We caught up with Alex, Bobby, Michael, Guy, Sunny, Jeff, Marc, Geoffrey, Melissa, Anne and Nadia G. to talk about the festival, the events they were participating in and we even caught them doing a little smack-talking.
by Dana Angelo White, February 27th, 2012
Though it’s a timeless vegetarian combination, soup-and-salad lunches and dinners do not have to be basic, boring meals featuring predictable dishes. Food Network Magazine puts a twist on traditional favorites using vibrant, in-season ingredients, fragrant herbs and spices and bold textures to ensure its soup and salad recipes are anything but ordinary.
Filled with good-for-you vegetables, each hearty bowl of Food Network Magazine’s Slow-Cooker Sweet Potato and Lentil Soup (pictured above) is bursting with the warm flavor of curry powder, subtle notes of ginger and plenty of fresh sweet potatoes, carrots, celery and leeks. Before serving, squeeze fresh lemon juice on top of the soup to lighten it and add a bit of refreshing citrus.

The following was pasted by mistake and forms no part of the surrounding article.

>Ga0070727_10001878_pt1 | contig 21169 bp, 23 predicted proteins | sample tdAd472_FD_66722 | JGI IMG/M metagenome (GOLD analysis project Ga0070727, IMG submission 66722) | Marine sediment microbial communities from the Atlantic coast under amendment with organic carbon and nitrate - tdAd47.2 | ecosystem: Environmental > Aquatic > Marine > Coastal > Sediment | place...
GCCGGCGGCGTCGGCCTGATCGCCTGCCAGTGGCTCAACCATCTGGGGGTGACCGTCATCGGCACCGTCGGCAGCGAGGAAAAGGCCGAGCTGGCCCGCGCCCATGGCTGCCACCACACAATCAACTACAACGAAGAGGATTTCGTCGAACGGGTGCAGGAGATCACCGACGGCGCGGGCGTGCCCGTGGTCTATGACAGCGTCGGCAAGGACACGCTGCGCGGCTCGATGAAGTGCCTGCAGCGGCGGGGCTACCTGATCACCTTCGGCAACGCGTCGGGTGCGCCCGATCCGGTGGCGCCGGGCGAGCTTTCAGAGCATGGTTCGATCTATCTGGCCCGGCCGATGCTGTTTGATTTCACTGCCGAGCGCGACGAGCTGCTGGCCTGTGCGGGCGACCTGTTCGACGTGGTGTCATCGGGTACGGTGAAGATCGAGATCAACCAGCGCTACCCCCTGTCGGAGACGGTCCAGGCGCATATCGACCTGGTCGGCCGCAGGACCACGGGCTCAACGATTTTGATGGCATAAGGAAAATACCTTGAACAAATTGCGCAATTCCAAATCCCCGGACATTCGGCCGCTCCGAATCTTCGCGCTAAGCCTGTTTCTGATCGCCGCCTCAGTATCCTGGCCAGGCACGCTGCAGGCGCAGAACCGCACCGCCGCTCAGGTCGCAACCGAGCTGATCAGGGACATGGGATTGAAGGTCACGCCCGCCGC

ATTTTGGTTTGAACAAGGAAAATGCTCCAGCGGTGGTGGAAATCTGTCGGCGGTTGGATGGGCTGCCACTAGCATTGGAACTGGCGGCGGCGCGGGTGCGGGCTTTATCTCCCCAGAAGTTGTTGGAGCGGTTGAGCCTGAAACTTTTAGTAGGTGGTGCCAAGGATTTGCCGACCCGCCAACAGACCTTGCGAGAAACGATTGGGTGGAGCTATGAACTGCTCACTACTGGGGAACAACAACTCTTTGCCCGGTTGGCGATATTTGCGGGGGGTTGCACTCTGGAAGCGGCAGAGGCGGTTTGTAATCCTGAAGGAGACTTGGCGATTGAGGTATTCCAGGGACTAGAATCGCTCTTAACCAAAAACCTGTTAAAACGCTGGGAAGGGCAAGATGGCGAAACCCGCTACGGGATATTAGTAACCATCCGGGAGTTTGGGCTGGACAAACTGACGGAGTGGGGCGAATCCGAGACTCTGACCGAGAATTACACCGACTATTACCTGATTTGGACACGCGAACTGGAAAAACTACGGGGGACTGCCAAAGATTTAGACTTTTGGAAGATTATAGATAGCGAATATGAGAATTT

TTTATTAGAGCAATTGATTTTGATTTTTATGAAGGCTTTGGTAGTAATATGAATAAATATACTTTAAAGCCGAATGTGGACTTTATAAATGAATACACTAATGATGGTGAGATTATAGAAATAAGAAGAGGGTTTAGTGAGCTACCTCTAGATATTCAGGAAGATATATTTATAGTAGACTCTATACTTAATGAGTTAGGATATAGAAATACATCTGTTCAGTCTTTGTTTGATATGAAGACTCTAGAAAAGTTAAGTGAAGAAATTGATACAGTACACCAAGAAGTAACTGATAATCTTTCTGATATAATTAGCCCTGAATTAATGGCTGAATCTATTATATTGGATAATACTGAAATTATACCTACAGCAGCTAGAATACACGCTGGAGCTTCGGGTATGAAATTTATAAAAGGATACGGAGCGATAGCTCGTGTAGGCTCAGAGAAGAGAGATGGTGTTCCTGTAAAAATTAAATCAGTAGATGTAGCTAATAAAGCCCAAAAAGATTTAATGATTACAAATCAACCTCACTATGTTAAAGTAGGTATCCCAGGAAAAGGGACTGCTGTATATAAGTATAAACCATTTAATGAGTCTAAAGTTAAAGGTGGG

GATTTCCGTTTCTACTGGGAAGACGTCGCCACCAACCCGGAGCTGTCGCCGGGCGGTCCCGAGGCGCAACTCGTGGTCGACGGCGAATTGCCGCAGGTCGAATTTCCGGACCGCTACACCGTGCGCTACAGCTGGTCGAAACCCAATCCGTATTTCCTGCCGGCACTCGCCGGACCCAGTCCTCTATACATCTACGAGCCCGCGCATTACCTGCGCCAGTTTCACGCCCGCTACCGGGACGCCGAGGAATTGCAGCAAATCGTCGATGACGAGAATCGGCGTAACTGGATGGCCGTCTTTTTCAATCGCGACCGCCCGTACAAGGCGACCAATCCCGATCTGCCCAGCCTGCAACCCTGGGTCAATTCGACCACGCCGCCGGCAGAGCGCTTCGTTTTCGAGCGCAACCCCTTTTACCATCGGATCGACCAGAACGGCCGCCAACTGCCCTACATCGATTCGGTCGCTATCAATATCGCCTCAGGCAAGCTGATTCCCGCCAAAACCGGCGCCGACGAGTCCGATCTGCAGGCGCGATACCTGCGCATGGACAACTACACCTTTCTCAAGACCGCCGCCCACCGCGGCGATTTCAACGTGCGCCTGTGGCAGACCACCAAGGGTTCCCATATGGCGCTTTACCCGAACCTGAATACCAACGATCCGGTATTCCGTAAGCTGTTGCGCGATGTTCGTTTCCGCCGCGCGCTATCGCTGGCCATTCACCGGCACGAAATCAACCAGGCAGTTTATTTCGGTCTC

by Simon Majumdar in Shows, February 27th, 2012
Are the calories in milk the same as the calories in soda?
What’s more important, what you eat or how much you eat? Dietitians are often asked this question: Are all calories created equal?
Yes, calories are calories whether they come from ca...
by Mark Oldman in Drinks, Events, February 26th, 2012
This week’s ingredient was certainly not the most unusual to ever appear in Kitchen Stadium, but that doesn’t mean that the task of impressing the judges was any easier for the Iron Chef and the challenger. In fact, such a well-known ingredient can often be tougher than a more exotic one as the chefs will have to be even more creative to avoid producing dishes that everyone has seen before.